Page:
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Hindley Street: it wasn't always this way


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One of the strangest things about Adelaide’s West End is its capacity to attract bad press. If a shooting happens in the suburbs – cross to Hindley Street for a comment.

This is not a recent phenomenon. The Advertiser since at least 1911 has been reporting about the problems of public drunkenness in Hindley Street. Around 100 years later The Advertiser’s headline screamed “Our Street of Shame’ in response to business being thoroughly fed up with the antisocial behaviour that the street attracts. Those who know the street well know that serious violence in our precinct has been decreasing and is thankfully rare, yet the recent statistics in regards to assaults against police, recent incidents involving alcohol-related violence in and outside licensed premises suggests that the street’s reputation is not totally without substance.

Yet, if you look into the past we sometimes see a different side to the street: soldiers about to depart for the Boer War were marched down Hindley Street. Would the city use this space for such an important civic function now? Alas, I think not.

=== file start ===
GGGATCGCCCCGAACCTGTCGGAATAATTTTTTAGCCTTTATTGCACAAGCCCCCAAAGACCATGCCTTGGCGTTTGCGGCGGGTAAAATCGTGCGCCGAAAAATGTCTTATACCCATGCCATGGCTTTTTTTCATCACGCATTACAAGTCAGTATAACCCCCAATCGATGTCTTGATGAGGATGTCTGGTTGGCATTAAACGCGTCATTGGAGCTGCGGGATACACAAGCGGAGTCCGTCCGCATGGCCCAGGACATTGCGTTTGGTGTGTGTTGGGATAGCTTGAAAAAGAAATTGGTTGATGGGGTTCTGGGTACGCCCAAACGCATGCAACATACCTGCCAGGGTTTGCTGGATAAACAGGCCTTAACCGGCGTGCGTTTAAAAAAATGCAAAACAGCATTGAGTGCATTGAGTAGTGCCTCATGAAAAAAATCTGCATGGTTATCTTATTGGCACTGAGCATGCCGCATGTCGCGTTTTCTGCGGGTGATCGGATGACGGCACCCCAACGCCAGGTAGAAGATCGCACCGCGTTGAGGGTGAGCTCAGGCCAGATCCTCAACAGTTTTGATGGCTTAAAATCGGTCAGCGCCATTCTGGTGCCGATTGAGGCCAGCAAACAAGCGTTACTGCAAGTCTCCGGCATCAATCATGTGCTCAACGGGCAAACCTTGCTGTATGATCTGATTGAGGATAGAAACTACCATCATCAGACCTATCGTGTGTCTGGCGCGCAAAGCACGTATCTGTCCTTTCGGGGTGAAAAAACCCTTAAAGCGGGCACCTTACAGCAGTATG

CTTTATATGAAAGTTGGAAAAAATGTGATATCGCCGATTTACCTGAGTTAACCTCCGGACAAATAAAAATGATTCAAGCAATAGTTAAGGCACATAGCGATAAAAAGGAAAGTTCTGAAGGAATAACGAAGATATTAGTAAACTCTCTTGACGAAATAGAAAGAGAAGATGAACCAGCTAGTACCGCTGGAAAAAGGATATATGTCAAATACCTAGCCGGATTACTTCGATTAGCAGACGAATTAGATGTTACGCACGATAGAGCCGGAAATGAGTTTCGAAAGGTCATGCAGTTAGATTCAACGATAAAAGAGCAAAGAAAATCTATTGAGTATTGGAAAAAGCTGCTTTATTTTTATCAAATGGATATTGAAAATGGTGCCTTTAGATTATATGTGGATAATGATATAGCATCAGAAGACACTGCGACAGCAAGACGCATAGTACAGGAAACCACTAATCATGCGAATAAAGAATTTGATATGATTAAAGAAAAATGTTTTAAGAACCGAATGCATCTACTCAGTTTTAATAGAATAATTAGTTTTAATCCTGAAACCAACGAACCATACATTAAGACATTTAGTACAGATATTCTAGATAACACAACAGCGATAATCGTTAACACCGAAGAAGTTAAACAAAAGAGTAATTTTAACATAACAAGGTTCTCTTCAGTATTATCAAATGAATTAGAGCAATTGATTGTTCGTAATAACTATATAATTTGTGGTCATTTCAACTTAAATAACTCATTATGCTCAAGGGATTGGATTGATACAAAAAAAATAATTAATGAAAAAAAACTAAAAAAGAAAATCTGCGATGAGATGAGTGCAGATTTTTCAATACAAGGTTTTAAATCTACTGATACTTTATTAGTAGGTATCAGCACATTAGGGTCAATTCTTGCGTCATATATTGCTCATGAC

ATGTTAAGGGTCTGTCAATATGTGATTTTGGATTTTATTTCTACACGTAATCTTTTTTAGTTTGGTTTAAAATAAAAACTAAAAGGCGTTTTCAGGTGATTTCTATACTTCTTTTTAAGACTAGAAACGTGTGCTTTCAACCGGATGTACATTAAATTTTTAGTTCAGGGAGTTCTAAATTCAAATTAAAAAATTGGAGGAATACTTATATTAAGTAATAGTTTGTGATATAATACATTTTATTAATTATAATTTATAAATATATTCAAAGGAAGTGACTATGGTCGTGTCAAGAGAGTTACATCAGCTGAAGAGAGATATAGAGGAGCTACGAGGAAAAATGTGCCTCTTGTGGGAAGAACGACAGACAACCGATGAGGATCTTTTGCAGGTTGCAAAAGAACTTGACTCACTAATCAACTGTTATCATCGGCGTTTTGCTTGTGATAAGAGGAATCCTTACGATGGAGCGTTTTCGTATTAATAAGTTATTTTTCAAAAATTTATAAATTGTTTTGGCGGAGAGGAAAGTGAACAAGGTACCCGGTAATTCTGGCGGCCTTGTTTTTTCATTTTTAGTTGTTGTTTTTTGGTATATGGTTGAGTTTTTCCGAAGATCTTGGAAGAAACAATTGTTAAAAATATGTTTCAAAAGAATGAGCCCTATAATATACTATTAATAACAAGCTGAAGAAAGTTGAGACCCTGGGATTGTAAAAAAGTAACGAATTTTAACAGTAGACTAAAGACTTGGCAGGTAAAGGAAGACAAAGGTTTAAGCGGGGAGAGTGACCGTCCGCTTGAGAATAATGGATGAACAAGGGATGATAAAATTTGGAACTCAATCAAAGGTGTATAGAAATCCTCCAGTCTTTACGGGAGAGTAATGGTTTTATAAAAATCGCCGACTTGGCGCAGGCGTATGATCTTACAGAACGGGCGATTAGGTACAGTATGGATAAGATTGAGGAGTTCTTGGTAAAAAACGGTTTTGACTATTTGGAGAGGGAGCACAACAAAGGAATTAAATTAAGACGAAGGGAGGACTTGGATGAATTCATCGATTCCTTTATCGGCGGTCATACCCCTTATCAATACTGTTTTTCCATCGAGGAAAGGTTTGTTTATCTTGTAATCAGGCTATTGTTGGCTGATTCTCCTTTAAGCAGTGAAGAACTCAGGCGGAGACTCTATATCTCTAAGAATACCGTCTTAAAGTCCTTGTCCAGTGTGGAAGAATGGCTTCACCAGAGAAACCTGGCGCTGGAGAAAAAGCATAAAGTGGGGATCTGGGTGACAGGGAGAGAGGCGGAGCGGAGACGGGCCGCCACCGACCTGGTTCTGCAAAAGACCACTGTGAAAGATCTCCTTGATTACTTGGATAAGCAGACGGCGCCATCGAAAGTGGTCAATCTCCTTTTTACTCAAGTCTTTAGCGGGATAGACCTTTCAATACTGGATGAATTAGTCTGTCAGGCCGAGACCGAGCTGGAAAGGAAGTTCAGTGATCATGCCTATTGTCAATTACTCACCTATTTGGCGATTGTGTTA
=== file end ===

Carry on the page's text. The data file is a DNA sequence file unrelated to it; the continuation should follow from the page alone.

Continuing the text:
In 1950, The News described Hindley Street as ‘our street of all nations’. It heralded rising property values and celebrated its multicultural character and diversity of retail and entertainment offerings. It was the centre for successive waves of migrants seeking opportunity and community in our city. In the 1980s parents would drop their children off at Downtown for a night of roller skating, or to see a movie. Would any Adelaide parent drop their children off in Hindley Street now? I also think not. What has happened to this street that makes it so unloved by much of our population? Why have we lost pride in this beautiful and historic part of the city?

Hindley Street through the 20th century was a genuine mixed use street; it had industry, retail, cinema, theatre, restaurants, cafes, car yards, hotels, strip clubs, night clubs, brothels, roller skating, ice skating and amusement arcades, and people lived there. In the latter part of the 20th century this rich diversity started to diminish; the cinemas started to vanish, the restaurants and roller skating with them and a desire for Hindley street to become the city’s  ‘entertainment’ street led to the granting of a number of 24 hour liquor licenses apparently to appeal to tourists in the area.

Howell & Son stationers, on the corner of King William and Hindley streets, 1876. Photo: UK National Archives